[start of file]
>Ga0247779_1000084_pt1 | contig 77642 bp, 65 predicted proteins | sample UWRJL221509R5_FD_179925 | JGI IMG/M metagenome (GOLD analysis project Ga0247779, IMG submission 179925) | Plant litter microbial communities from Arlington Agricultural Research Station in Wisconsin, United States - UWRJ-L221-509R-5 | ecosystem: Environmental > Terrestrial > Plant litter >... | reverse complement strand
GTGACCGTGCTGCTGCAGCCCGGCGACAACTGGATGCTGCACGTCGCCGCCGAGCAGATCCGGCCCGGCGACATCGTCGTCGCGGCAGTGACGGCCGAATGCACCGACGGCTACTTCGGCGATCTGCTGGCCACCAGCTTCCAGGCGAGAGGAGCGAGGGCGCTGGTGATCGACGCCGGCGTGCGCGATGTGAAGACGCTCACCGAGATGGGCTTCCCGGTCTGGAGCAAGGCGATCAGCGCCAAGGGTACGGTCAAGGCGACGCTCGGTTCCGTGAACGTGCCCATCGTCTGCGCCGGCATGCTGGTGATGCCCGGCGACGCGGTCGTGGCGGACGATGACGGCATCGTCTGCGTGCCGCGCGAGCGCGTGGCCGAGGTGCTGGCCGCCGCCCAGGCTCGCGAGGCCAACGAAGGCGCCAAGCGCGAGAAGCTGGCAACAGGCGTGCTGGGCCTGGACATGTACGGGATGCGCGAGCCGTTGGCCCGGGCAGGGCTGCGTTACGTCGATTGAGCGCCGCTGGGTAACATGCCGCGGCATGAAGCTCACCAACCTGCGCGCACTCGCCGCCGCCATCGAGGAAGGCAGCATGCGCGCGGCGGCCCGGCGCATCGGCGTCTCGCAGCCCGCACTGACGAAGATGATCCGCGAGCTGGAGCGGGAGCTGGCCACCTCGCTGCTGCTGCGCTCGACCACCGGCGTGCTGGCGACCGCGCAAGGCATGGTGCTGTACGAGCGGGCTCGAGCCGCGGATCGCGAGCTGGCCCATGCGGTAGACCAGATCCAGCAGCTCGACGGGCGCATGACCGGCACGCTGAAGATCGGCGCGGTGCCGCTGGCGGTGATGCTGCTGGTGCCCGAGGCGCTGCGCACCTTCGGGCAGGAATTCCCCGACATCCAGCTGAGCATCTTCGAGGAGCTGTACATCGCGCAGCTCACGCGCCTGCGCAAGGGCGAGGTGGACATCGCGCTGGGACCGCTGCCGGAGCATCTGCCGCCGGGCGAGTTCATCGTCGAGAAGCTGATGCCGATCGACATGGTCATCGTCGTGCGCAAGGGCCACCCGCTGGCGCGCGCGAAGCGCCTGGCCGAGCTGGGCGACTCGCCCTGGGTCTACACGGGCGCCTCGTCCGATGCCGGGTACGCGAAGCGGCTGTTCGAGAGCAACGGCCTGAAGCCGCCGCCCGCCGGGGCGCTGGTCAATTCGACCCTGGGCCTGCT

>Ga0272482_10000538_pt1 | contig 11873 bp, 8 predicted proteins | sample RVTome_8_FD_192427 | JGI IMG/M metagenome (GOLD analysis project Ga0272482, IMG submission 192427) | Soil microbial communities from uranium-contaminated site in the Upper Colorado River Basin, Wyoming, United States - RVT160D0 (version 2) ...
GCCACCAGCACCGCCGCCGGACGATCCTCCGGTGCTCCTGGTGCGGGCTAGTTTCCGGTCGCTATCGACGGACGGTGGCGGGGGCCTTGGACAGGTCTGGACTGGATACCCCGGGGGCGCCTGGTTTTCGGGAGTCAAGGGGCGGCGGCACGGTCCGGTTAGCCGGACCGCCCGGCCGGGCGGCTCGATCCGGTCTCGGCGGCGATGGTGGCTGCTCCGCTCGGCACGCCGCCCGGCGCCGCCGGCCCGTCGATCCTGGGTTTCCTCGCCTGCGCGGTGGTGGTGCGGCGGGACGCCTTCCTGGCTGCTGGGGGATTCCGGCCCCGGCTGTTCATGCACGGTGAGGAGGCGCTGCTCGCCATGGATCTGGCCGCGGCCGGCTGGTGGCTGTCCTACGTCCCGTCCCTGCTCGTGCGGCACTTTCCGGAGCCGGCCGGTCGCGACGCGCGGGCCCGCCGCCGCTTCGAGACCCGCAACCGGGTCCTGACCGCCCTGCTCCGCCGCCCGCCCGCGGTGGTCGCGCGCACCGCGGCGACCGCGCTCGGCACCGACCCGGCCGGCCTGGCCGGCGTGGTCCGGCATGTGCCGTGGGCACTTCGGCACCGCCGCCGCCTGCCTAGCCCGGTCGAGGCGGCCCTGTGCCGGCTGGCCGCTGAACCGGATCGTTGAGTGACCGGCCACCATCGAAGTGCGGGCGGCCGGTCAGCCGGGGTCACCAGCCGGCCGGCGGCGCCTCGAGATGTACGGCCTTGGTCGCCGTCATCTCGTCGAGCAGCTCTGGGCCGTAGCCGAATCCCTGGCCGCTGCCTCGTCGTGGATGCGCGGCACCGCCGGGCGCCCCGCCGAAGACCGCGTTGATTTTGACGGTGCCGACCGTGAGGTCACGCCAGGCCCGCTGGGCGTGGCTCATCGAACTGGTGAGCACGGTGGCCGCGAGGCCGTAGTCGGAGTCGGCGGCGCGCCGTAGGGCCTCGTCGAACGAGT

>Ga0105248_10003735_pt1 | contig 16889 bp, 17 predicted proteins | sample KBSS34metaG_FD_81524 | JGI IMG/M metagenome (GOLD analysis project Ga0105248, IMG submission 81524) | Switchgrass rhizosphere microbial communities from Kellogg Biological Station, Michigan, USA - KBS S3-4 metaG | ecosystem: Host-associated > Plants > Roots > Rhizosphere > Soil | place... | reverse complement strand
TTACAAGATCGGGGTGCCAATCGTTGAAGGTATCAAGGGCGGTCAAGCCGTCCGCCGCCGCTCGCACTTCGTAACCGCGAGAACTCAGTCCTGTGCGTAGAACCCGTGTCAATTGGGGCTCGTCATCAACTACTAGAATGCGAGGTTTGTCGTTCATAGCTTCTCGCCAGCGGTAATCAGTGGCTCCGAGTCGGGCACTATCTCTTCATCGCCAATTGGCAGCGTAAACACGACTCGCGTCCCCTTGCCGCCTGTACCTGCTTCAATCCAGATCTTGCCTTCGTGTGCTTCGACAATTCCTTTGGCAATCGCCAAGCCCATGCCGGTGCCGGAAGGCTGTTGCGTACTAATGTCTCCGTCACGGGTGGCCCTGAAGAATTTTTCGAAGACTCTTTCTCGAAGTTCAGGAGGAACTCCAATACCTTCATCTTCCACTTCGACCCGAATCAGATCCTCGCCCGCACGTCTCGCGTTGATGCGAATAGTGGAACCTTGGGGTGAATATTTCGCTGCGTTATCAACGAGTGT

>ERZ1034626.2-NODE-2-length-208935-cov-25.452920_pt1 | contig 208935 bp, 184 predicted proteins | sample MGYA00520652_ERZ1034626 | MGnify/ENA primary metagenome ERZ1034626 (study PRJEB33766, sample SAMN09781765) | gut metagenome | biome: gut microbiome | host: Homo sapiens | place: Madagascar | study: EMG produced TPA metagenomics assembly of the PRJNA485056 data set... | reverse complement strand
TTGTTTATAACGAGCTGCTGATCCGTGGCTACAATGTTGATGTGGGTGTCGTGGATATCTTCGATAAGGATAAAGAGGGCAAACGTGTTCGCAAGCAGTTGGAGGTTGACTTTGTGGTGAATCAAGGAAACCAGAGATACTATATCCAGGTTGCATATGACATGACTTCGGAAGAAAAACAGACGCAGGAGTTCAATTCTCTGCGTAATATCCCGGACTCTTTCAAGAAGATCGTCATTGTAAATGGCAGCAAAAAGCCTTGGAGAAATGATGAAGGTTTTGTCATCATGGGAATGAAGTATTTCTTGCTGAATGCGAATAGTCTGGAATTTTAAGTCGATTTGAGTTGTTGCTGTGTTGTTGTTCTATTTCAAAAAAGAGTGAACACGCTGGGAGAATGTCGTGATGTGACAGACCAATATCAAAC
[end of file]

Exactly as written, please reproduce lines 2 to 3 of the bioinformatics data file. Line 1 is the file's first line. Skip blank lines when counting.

GTGACCGTGCTGCTGCAGCCCGGCGACAACTGGATGCTGCACGTCGCCGCCGAGCAGATCCGGCCCGGCGACATCGTCGTCGCGGCAGTGACGGCCGAATGCACCGACGGCTACTTCGGCGATCTGCTGGCCACCAGCTTCCAGGCGAGAGGAGCGAGGGCGCTGGTGATCGACGCCGGCGTGCGCGATGTGAAGACGCTCACCGAGATGGGCTTCCCGGTCTGGAGCAAGGCGATCAGCGCCAAGGGTACGGTCAAGGCGACGCTCGGTTCCGTGAACGTGCCCATCGTCTGCGCCGGCATGCTGGTGATGCCCGGCGACGCGGTCGTGGCGGACGATGACGGCATCGTCTGCGTGCCGCGCGAGCGCGTGGCCGAGGTGCTGGCCGCCGCCCAGGCTCGCGAGGCCAACGAAGGCGCCAAGCGCGAGAAGCTGGCAACAGGCGTGCTGGGCCTGGACATGTACGGGATGCGCGAGCCGTTGGCCCGGGCAGGGCTGCGTTACGTCGATTGAGCGCCGCTGGGTAACATGCCGCGGCATGAAGCTCACCAACCTGCGCGCACTCGCCGCCGCCATCGAGGAAGGCAGCATGCGCGCGGCGGCCCGGCGCATCGGCGTCTCGCAGCCCGCACTGACGAAGATGATCCGCGAGCTGGAGCGGGAGCTGGCCACCTCGCTGCTGCTGCGCTCGACCACCGGCGTGCTGGCGACCGCGCAAGGCATGGTGCTGTACGAGCGGGCTCGAGCCGCGGATCGCGAGCTGGCCCATGCGGTAGACCAGATCCAGCAGCTCGACGGGCGCATGACCGGCACGCTGAAGATCGGCGCGGTGCCGCTGGCGGTGATGCTGCTGGTGCCCGAGGCGCTGCGCACCTTCGGGCAGGAATTCCCCGACATCCAGCTGAGCATCTTCGAGGAGCTGTACATCGCGCAGCTCACGCGCCTGCGCAAGGGCGAGGTGGACATCGCGCTGGGACCGCTGCCGGAGCATCTGCCGCCGGGCGAGTTCATCGTCGAGAAGCTGATGCCGATCGACATGGTCATCGTCGTGCGCAAGGGCCACCCGCTGGCGCGCGCGAAGCGCCTGGCCGAGCTGGGCGACTCGCCCTGGGTCTACACGGGCGCCTCGTCCGATGCCGGGTACGCGAAGCGGCTGTTCGAGAGCAACGGCCTGAAGCCGCCGCCCGCCGGGGCGCTGGTCAATTCGACCCTGGGCCTGCT

>Ga0272482_10000538_pt1 | contig 11873 bp, 8 predicted proteins | sample RVTome_8_FD_192427 | JGI IMG/M metagenome (GOLD analysis project Ga0272482, IMG submission 192427) | Soil microbial communities from uranium-contaminated site in the Upper Colorado River Basin, Wyoming, United States - RVT160D0 (version 2) ...